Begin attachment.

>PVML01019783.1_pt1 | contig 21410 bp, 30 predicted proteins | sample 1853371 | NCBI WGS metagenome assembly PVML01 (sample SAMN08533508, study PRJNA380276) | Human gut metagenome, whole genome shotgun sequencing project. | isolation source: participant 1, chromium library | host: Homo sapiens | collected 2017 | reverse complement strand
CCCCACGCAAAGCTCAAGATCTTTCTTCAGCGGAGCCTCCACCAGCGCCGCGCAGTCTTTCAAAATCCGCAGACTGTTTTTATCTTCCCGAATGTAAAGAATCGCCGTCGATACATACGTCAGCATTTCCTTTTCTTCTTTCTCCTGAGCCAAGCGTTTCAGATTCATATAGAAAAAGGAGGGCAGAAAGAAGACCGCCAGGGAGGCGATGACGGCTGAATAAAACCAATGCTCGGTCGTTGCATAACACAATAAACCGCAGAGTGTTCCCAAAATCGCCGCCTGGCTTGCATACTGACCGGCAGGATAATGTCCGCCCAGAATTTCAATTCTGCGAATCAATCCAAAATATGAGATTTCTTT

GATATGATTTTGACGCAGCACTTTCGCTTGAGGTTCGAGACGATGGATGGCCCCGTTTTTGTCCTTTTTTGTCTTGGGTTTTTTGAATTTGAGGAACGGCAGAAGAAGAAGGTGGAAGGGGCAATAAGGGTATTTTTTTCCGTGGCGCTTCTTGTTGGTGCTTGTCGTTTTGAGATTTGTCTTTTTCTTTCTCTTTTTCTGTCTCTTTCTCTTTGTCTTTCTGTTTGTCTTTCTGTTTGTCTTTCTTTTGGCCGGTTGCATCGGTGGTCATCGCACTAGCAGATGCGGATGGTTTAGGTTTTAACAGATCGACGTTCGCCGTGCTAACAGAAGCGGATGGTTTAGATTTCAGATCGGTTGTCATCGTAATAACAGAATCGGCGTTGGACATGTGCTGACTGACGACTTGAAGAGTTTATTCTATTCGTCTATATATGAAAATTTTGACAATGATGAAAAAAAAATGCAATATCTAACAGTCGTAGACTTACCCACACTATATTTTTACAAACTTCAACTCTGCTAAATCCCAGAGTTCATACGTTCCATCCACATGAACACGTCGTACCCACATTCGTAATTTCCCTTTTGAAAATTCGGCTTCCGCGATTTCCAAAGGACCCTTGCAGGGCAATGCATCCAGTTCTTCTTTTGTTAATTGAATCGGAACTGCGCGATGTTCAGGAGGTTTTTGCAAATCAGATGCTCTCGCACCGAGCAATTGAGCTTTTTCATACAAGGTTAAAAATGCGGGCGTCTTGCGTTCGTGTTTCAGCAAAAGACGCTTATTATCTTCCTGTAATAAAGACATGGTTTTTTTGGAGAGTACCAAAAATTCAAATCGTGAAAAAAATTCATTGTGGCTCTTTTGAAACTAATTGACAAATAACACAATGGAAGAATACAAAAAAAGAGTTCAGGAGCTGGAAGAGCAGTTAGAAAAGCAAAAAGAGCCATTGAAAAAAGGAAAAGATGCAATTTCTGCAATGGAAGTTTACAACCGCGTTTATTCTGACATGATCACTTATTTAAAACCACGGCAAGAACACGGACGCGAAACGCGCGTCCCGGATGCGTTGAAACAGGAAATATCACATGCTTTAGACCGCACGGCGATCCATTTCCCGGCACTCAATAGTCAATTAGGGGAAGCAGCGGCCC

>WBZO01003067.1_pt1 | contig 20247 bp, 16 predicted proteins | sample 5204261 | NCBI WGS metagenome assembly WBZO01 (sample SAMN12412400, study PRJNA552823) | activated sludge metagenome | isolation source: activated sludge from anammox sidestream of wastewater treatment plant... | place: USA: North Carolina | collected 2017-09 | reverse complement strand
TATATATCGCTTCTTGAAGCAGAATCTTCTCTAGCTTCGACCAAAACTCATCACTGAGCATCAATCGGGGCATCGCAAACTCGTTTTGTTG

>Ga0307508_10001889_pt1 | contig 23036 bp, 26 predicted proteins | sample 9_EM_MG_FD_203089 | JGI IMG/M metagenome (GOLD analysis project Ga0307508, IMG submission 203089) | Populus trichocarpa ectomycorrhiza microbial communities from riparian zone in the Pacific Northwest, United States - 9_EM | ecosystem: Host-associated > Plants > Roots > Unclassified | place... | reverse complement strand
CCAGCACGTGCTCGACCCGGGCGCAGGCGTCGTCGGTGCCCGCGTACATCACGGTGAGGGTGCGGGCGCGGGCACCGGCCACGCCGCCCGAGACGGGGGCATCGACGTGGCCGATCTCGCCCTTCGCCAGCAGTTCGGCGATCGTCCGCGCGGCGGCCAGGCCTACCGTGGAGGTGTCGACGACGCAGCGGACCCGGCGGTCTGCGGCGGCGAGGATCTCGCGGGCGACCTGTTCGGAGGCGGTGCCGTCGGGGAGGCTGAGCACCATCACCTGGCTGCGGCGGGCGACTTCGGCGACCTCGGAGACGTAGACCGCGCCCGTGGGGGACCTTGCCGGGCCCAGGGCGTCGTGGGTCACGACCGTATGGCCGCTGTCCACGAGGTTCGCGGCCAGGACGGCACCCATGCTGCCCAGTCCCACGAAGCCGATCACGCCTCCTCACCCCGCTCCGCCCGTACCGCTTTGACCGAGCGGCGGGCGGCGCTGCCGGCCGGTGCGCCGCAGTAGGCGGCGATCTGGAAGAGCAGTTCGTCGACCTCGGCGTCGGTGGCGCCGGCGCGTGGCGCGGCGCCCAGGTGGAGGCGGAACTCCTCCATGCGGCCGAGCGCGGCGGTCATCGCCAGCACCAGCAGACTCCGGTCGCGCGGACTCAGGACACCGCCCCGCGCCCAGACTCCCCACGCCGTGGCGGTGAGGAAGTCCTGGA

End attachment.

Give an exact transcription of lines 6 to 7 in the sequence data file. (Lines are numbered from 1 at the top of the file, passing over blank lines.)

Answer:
>Ga0307508_10001889_pt1 | contig 23036 bp, 26 predicted proteins | sample 9_EM_MG_FD_203089 | JGI IMG/M metagenome (GOLD analysis project Ga0307508, IMG submission 203089) | Populus trichocarpa ectomycorrhiza microbial communities from riparian zone in the Pacific Northwest, United States - 9_EM | ecosystem: Host-associated > Plants > Roots > Unclassified | place... | reverse complement strand
CCAGCACGTGCTCGACCCGGGCGCAGGCGTCGTCGGTGCCCGCGTACATCACGGTGAGGGTGCGGGCGCGGGCACCGGCCACGCCGCCCGAGACGGGGGCATCGACGTGGCCGATCTCGCCCTTCGCCAGCAGTTCGGCGATCGTCCGCGCGGCGGCCAGGCCTACCGTGGAGGTGTCGACGACGCAGCGGACCCGGCGGTCTGCGGCGGCGAGGATCTCGCGGGCGACCTGTTCGGAGGCGGTGCCGTCGGGGAGGCTGAGCACCATCACCTGGCTGCGGCGGGCGACTTCGGCGACCTCGGAGACGTAGACCGCGCCCGTGGGGGACCTTGCCGGGCCCAGGGCGTCGTGGGTCACGACCGTATGGCCGCTGTCCACGAGGTTCGCGGCCAGGACGGCACCCATGCTGCCCAGTCCCACGAAGCCGATCACGCCTCCTCACCCCGCTCCGCCCGTACCGCTTTGACCGAGCGGCGGGCGGCGCTGCCGGCCGGTGCGCCGCAGTAGGCGGCGATCTGGAAGAGCAGTTCGTCGACCTCGGCGTCGGTGGCGCCGGCGCGTGGCGCGGCGCCCAGGTGGAGGCGGAACTCCTCCATGCGGCCGAGCGCGGCGGTCATCGCCAGCACCAGCAGACTCCGGTCGCGCGGACTCAGGACACCGCCCCGCGCCCAGACTCCCCACGCCGTGGCGGTGAGGAAGTCCTGGA